Carlos Ghosn was until Monday the leader of the global automotive industry. As the first person who at the same time leads two Fortune 500 companies, he also enjoyed a unique position as the general manager of an important Japanese company – even winning the comic version of his life and rice sculpture his face in bento lunchboxes sold to Japanese businessmen.
However, in an extraordinary development that shocked the auto industry, Ghosn will now be released by Nissan on Thursday after alleged financial irregularities. Nissan did not abstain from the Ghosn statement, accusing him and his older colleague of "serious misconduct", including lowering remuneration for supervisors and misusing the company's assets. Renault and Mitsubishi Motors, headed by Ghosn, have not yet replied.
The Renault-Nissan-Mitsubishi Alliance – the manufacturer of every nine cars manufactured worldwide last year – is pulling away, without its totemic leader, because electric and autonomous car revolutions threaten the overthrow of recognized car makers' business models.
Born in Brazil in 1954 to Lebanese immigrants, Ghosna's rise to the top of the global automotive industry begins in France, where he studied at the prestigious École Polytechnique in Paris before joining Michelin, the French tire manufacturer. At the age of 27, he was the manager of the Michelin factory in France; at the age of 36, he was the chief manager of operations in North America.
In 1996, Ghosn (which rhymes with a "cone") was taken by Renault, where he made a deep restructuring – gaining the reputation of an elegant but ruthless style of management and the nickname "Le Cost Killer".
He repeated the trick in Nissan after Renault won 43.4% in 1999. Reducing the number of employees, but gaining heroic reputation in Japan due to quick return. Mitsubishi, plunged into a fuel-saving scandal, joined the alliance in 2016, creating the world's leading passenger car manufacturer through related shares.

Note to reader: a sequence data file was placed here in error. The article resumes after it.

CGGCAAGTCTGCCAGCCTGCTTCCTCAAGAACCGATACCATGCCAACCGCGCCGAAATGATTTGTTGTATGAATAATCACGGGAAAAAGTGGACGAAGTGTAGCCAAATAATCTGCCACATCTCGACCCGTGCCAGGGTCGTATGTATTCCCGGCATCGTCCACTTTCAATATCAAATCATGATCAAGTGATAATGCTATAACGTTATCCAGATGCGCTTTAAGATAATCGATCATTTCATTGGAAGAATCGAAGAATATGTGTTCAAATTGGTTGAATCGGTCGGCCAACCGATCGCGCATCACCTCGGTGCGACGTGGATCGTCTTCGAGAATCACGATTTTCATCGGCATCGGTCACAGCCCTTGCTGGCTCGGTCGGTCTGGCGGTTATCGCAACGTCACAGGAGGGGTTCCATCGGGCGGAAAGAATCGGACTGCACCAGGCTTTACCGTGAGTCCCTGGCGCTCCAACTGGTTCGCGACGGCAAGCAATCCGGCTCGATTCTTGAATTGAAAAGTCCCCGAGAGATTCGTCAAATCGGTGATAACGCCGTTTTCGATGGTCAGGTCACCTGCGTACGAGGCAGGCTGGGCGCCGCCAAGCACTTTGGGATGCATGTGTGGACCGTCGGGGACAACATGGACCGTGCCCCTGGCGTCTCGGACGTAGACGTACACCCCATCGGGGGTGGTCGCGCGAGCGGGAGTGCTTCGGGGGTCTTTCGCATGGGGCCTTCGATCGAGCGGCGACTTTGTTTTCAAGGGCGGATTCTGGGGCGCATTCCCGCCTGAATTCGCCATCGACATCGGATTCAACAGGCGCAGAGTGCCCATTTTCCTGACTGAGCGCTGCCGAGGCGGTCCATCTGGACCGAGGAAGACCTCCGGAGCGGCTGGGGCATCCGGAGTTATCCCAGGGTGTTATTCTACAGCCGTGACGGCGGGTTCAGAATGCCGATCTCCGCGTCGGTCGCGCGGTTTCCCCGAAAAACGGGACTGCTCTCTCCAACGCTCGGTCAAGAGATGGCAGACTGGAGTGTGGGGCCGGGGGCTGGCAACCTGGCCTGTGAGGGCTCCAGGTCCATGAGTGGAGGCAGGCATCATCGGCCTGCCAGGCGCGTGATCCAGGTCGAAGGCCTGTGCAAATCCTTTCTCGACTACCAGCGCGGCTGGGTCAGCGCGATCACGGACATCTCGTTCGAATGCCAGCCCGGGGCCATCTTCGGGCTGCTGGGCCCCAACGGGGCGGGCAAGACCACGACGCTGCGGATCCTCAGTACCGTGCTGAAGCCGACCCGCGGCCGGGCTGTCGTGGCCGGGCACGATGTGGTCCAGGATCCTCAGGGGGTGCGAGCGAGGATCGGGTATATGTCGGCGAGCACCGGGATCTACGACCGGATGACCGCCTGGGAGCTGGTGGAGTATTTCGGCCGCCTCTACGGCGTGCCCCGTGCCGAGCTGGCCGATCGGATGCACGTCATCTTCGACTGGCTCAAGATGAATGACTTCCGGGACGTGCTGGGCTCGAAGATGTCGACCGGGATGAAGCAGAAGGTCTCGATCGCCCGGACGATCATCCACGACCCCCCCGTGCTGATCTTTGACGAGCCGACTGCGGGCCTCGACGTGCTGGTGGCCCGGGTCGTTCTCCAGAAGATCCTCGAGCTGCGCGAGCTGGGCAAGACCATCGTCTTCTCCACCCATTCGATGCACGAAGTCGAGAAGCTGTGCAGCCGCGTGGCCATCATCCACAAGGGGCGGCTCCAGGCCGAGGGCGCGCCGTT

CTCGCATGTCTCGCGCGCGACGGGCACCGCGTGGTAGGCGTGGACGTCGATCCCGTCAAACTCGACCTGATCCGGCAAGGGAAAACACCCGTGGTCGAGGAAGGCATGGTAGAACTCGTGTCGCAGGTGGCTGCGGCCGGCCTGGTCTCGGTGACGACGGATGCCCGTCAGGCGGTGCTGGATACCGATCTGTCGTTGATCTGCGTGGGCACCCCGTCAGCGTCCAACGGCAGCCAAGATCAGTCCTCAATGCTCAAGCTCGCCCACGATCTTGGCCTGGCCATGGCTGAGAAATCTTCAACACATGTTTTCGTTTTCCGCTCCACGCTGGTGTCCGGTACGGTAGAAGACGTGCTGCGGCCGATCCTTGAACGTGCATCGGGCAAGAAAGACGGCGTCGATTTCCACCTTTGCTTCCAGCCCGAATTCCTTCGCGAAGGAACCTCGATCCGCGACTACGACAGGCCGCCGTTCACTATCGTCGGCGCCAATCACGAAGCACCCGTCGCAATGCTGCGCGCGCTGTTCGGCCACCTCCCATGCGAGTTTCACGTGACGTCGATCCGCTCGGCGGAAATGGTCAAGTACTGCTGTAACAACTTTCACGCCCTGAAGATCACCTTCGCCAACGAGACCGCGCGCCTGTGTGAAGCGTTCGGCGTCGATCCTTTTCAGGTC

However, Ghosn provoked anger when he earned a salary with a superstar. In 2016, he lost the right to vote because the French government, the main shareholder, objected to the EUR 7.4 million package (GBP 6.6 million). He also earned 735 million Japanese yen (5 million pounds) of salary from Nissan and 227 yen from Mitsubishi for the year ending in March 2018. According to annual reports.
Another reward in the vote in Renault this year has passed, reducing the pressure on Ghosn a bit, because it was thought that he was considering the full combination of Renault and Nissan.
But he thinks about simplifying the unorthodox structure can now take the back seat, because the other executives are dealing with the falling price of shares and are embarking on the long-awaited search for the successor of one of the best-known businessmen in the world.